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ICANN scraps remote meeting hubs

Kevin Murphy, June 7, 2017, 13:37:39 (UTC), Domain Policy

ICANN is doing away with remote participation hubs for its thrice-yearly public meetings.
The organization said yesterday that the hubs were barely used and often hit technical barriers.
For avoidance of doubt, we’re not talking about remote participation here, we’re just talking about the “hubs” that various community members would set up in their home nations for locals who for whatever reason could not attend meetings in person.
Basically, they were a bunch of guys in a room somewhere in the southern hemisphere, watching the live meeting video stream and occasionally streaming their own wonky video and crackly audio into the primary meeting location in order to say, ask a question.
The first ones I’m aware of were in 2010 for the Nairobi meeting, when some Europeans and North Americans didn’t want to travel due to terrorism concerns, but ICANN formally started financially supporting them a couple years ago.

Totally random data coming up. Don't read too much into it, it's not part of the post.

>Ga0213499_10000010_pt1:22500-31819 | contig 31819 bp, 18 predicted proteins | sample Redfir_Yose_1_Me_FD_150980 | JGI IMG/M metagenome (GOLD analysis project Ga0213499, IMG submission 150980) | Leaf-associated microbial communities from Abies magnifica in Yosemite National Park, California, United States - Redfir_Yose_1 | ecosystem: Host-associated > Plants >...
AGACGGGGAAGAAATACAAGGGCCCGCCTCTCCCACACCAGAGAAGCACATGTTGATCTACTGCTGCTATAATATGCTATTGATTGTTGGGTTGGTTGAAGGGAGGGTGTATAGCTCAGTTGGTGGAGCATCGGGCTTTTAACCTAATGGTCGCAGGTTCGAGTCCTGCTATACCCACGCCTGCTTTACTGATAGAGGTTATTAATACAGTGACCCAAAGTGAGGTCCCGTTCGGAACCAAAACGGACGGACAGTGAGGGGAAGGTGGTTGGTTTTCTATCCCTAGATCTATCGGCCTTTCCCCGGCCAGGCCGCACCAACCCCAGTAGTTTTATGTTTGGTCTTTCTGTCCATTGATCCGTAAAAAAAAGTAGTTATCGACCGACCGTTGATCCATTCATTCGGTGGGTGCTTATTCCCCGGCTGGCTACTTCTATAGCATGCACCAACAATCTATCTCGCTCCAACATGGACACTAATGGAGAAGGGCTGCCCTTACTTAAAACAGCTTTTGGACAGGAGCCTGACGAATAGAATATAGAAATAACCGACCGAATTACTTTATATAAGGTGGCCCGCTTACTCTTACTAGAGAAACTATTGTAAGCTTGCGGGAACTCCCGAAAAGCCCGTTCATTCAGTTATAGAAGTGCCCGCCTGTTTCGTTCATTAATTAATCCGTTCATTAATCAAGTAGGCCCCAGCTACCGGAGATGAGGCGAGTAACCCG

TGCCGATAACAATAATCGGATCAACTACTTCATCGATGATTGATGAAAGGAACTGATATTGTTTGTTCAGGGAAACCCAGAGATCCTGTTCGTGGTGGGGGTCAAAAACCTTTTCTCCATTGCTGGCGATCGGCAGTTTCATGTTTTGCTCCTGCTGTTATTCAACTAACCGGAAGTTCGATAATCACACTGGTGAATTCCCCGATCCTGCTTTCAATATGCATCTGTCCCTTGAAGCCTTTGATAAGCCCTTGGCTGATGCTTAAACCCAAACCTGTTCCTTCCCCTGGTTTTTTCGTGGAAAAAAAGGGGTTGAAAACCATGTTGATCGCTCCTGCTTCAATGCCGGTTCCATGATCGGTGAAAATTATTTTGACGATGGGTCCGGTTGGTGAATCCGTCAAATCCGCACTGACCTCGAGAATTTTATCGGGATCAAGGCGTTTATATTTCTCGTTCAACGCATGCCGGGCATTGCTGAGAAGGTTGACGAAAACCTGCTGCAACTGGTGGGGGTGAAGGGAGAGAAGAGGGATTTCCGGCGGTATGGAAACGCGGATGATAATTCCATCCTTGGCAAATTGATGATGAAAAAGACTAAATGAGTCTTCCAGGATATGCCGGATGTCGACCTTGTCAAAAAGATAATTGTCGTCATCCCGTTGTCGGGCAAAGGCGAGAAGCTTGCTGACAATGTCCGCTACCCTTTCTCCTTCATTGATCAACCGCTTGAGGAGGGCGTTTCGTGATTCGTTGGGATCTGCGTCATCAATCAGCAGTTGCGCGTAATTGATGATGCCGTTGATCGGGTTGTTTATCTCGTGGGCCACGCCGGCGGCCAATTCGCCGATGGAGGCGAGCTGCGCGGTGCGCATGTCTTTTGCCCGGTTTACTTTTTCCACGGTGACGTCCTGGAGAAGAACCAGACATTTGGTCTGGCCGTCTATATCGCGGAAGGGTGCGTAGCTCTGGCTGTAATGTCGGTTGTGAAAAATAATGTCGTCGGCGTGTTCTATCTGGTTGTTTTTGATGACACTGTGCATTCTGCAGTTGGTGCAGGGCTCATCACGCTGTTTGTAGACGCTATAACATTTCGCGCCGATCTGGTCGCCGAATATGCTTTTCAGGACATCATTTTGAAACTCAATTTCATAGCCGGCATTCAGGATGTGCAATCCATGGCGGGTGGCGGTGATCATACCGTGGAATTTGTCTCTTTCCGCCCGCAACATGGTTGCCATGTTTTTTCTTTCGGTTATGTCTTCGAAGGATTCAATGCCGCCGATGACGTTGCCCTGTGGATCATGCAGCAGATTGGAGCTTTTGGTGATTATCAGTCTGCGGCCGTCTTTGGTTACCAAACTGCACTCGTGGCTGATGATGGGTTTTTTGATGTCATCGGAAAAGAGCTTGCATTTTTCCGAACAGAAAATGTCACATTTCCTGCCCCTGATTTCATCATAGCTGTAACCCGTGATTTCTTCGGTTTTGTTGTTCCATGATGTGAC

Two of the meetings since then did not have hubs. The mid-year Policy Forum in Helsinki didn’t have one last year, and the Hyderabad meeting couldn’t have them due to the ship fire that destroyed ICANN kit.
In January this year, ICANN said it would only pay for remote participation if the remote hubs could rustle up more than 25 participants each. There were also technical requirements that had to be met.
That seems to have been a tall order, so it looks like Copenhagen will be the last meeting ICANN will pay for these hubs.
There’s nothing stopping bunches of guys gathering together around Adobe Connect screens and participating that way, of course.


Comments (2)

  1. Rubens Kuhl says:

    Except that ICANN AC rooms have 2-way audio, not 2-way video, usually.

  2. Richard Funden says:

    Cost cutting at ICANN is overdue

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